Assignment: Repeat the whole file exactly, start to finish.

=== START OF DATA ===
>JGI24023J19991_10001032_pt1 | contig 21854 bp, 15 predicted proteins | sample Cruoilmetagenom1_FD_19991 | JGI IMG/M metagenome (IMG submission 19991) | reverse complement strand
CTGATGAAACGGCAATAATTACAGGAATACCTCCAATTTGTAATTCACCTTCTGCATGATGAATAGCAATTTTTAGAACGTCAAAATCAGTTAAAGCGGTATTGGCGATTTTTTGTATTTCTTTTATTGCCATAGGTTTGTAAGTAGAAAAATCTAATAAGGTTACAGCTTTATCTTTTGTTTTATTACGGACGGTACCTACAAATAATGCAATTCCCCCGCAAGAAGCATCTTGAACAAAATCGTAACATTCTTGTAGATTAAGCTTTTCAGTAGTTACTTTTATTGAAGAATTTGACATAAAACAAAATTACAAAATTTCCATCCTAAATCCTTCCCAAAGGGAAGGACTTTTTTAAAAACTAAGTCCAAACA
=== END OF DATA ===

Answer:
>JGI24023J19991_10001032_pt1 | contig 21854 bp, 15 predicted proteins | sample Cruoilmetagenom1_FD_19991 | JGI IMG/M metagenome (IMG submission 19991) | reverse complement strand
CTGATGAAACGGCAATAATTACAGGAATACCTCCAATTTGTAATTCACCTTCTGCATGATGAATAGCAATTTTTAGAACGTCAAAATCAGTTAAAGCGGTATTGGCGATTTTTTGTATTTCTTTTATTGCCATAGGTTTGTAAGTAGAAAAATCTAATAAGGTTACAGCTTTATCTTTTGTTTTATTACGGACGGTACCTACAAATAATGCAATTCCCCCGCAAGAAGCATCTTGAACAAAATCGTAACATTCTTGTAGATTAAGCTTTTCAGTAGTTACTTTTATTGAAGAATTTGACATAAAACAAAATTACAAAATTTCCATCCTAAATCCTTCCCAAAGGGAAGGACTTTTTTAAAAACTAAGTCCAAACA